Alex Goldmark is a senior producer in the newsroom for New Tech City and Transportation Nation.
(Alex Goldmark, Transportation Nation) Santa is cleared for take off and he'll be tracked by NORAD, too (see video above).
In the federal government's yearly foray into fantastical Christmas fun, both aviation agencies have issued press releases about the most awaited (at least by children) aircraft of the year. Not only is Santa's sleigh is approved to enter American airspace, but, the agencies say, air traffic control, NextGen technology and other transportation technology will make his flight smoother, facilitating his crucial mission. It's child-focused outreach on behalf of the work of government, and a transportation teaching moment.
“Santa’s cockpit display will help improve his situational awareness by showing him and his reindeer flight crew their precise location in relation to other aircraft, bad weather and terrain,” said FAA Administrator Randy Babbitt. “NextGen will help make this an extra-safe Christmas Eve.”
"...when air traffic controllers working the North Pole clear Santa One for landing now, Santa will be gliding down onto rooftops. This will be faster, save fuel and guarantee that presents are delivered up to 53 percent faster than in previous years. "
The North American Regional Aerospace Defense command—a serious military agency charged with detecting and responding to a potential missile strike or other airborne attacks—treats this yearly publicity opportunity in an appropriate tongue and cheek teaching style. "NORAD uses four high-tech systems to track Santa – radar, satellites, Santa Cams and fighter jets." Followed shortly in their "how we track Santa" section with: "Amazingly, Rudolph’s bright red nose gives off an infrared signature, which allows our satellites to detect Rudolph and Santa." They've also created an interactive website of Santa's village with games like Santa's Bureau of Investigation.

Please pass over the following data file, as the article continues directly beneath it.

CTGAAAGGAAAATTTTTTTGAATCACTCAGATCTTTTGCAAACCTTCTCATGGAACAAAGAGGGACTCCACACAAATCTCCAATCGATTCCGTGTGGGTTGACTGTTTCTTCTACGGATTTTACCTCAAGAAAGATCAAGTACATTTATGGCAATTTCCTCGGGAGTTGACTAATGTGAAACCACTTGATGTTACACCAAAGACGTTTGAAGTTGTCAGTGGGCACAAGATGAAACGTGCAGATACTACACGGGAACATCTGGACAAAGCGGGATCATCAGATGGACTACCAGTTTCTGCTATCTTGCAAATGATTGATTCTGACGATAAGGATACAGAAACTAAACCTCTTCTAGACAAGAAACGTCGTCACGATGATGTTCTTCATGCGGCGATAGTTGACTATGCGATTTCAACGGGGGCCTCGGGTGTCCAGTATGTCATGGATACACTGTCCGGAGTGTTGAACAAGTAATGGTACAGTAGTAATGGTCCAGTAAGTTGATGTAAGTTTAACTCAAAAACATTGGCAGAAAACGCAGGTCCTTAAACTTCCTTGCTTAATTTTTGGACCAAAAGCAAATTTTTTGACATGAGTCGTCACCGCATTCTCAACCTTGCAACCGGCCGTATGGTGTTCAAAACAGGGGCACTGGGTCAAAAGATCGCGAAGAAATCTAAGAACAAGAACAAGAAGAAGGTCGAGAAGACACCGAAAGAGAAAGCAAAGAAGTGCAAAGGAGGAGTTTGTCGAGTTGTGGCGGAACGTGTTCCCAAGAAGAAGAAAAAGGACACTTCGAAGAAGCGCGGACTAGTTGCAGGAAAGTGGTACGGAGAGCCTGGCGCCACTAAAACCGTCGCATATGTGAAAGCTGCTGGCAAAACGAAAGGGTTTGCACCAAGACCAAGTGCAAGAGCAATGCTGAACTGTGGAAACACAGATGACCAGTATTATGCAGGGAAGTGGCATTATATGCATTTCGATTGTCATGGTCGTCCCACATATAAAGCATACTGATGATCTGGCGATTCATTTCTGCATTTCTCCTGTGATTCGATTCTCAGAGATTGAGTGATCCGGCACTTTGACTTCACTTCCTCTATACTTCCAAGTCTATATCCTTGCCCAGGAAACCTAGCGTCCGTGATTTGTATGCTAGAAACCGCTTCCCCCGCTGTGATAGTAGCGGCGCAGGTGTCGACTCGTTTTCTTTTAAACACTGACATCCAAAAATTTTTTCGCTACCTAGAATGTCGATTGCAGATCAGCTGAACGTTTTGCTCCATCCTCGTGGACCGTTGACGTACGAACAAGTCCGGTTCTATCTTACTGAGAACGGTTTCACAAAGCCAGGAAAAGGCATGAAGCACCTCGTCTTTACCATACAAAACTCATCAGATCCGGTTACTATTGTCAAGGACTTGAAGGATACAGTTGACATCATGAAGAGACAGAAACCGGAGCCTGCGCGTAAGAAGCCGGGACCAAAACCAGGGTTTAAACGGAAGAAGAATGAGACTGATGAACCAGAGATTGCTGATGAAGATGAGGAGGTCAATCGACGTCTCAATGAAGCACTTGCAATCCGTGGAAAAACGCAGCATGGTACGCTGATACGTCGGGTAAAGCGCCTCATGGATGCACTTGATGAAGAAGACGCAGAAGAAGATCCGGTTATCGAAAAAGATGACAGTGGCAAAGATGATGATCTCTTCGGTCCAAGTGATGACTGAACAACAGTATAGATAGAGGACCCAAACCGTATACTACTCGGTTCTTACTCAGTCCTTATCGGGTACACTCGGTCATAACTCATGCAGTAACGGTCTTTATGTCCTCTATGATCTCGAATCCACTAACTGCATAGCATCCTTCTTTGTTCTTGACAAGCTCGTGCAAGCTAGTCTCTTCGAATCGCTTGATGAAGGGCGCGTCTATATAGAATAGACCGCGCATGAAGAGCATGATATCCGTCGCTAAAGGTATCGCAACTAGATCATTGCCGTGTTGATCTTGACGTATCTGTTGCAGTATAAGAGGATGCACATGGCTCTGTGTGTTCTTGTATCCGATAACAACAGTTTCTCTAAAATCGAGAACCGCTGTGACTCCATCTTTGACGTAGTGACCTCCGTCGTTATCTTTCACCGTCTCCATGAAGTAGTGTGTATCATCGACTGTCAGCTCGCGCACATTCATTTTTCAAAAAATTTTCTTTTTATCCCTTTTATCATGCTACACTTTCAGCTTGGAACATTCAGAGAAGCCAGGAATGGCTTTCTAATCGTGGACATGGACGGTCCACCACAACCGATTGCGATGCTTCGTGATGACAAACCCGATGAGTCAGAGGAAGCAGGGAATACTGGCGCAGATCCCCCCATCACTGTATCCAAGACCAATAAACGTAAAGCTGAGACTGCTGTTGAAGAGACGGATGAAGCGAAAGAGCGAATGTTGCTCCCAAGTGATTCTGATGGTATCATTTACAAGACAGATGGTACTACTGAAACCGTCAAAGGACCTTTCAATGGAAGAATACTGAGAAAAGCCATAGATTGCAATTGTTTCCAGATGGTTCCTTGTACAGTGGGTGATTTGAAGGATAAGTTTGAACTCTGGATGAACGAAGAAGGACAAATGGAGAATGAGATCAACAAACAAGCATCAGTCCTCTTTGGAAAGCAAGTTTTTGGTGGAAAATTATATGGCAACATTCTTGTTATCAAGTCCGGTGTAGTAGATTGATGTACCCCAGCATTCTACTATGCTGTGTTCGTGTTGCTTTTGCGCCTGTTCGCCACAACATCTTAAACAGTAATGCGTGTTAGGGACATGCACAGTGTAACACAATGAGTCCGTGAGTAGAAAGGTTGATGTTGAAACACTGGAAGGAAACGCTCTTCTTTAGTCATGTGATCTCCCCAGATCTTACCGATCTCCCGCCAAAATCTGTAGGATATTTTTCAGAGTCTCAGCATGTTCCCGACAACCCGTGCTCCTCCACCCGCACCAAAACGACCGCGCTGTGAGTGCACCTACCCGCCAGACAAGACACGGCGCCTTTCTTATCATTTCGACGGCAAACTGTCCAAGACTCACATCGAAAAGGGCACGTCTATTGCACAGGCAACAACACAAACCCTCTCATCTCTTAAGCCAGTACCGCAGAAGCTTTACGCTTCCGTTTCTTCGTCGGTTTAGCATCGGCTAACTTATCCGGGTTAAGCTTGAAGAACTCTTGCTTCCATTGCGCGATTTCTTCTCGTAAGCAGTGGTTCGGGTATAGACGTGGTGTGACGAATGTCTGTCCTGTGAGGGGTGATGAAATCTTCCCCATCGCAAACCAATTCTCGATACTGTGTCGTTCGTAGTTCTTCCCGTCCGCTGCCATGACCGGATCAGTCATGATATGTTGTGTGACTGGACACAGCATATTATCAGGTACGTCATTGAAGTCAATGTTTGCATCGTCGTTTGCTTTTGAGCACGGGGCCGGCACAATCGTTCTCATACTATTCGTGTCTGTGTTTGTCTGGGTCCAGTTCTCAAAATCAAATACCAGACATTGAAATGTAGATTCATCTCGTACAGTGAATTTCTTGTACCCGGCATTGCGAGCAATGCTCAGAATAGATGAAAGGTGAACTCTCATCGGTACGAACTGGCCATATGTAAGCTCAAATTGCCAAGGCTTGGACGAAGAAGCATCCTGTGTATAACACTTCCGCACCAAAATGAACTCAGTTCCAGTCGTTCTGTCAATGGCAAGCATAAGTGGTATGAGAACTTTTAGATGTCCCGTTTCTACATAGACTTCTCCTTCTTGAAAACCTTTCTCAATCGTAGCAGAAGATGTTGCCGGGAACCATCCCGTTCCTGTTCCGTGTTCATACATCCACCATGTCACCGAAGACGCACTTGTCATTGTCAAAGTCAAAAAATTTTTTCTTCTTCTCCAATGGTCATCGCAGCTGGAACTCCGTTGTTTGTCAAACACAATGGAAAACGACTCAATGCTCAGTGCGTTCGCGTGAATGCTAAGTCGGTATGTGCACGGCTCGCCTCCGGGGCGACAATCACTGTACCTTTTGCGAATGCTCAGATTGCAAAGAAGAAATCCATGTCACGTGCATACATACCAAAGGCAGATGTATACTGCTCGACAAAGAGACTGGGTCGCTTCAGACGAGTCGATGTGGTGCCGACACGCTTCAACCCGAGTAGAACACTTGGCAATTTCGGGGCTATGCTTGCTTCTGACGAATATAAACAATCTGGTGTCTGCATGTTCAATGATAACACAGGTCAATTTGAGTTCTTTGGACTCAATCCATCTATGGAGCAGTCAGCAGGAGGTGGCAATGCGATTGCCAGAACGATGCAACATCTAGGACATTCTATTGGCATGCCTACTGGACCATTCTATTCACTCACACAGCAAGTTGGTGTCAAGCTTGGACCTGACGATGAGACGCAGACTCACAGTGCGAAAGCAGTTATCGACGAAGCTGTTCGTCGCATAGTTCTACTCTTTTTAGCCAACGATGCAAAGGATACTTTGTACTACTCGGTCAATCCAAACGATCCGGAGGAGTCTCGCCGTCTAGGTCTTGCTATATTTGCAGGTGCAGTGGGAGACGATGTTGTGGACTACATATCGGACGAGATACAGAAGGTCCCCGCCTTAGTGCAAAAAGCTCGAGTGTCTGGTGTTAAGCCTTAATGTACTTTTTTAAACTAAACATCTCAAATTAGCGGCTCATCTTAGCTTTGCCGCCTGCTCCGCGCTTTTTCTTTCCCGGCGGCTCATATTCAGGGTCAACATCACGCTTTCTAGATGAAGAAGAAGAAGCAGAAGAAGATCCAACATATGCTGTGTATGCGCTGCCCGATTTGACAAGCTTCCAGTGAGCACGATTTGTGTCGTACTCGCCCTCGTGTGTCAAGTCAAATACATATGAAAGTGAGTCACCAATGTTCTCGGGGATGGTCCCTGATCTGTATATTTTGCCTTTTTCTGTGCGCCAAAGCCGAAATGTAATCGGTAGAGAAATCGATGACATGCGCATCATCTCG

NORAD's "about Santa" section explains what advanced technology has discerned about how he touches down on every house in the world in one night, "the fact that Santa Claus is more than 16 centuries old, yet does not appear to age, is our biggest clue that he does not work within time as we know it."
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